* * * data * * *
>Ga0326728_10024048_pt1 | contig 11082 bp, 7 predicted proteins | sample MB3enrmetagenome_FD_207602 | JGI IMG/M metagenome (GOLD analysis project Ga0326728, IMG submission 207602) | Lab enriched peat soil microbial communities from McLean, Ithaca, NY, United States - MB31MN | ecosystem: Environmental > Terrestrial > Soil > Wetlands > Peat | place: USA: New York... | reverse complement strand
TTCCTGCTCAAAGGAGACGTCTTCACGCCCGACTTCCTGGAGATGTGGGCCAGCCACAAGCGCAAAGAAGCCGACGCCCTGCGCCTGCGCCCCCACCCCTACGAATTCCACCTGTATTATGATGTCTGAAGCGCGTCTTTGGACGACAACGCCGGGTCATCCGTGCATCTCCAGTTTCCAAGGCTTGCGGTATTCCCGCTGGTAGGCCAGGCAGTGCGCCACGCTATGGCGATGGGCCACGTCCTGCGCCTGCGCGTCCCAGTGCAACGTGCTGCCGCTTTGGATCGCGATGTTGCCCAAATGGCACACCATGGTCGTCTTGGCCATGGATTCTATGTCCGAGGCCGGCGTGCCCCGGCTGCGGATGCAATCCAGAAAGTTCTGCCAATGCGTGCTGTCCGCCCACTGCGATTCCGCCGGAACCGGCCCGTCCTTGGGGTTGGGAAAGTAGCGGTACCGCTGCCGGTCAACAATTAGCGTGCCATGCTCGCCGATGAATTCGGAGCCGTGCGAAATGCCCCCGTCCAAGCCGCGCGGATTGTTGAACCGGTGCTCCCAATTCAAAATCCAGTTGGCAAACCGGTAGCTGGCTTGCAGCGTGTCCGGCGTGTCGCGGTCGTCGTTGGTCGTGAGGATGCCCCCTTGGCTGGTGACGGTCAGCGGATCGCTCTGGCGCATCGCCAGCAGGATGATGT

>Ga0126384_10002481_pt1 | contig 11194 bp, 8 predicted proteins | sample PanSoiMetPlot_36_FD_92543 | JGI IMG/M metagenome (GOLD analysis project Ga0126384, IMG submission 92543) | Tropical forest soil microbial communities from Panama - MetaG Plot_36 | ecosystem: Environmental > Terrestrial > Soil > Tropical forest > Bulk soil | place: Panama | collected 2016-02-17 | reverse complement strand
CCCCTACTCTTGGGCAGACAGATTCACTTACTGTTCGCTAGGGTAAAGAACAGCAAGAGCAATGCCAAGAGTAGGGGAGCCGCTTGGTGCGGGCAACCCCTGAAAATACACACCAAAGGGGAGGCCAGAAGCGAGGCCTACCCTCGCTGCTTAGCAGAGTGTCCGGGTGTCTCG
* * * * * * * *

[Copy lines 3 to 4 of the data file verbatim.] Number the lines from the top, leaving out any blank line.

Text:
>Ga0126384_10002481_pt1 | contig 11194 bp, 8 predicted proteins | sample PanSoiMetPlot_36_FD_92543 | JGI IMG/M metagenome (GOLD analysis project Ga0126384, IMG submission 92543) | Tropical forest soil microbial communities from Panama - MetaG Plot_36 | ecosystem: Environmental > Terrestrial > Soil > Tropical forest > Bulk soil | place: Panama | collected 2016-02-17 | reverse complement strand
CCCCTACTCTTGGGCAGACAGATTCACTTACTGTTCGCTAGGGTAAAGAACAGCAAGAGCAATGCCAAGAGTAGGGGAGCCGCTTGGTGCGGGCAACCCCTGAAAATACACACCAAAGGGGAGGCCAGAAGCGAGGCCTACCCTCGCTGCTTAGCAGAGTGTCCGGGTGTCTCG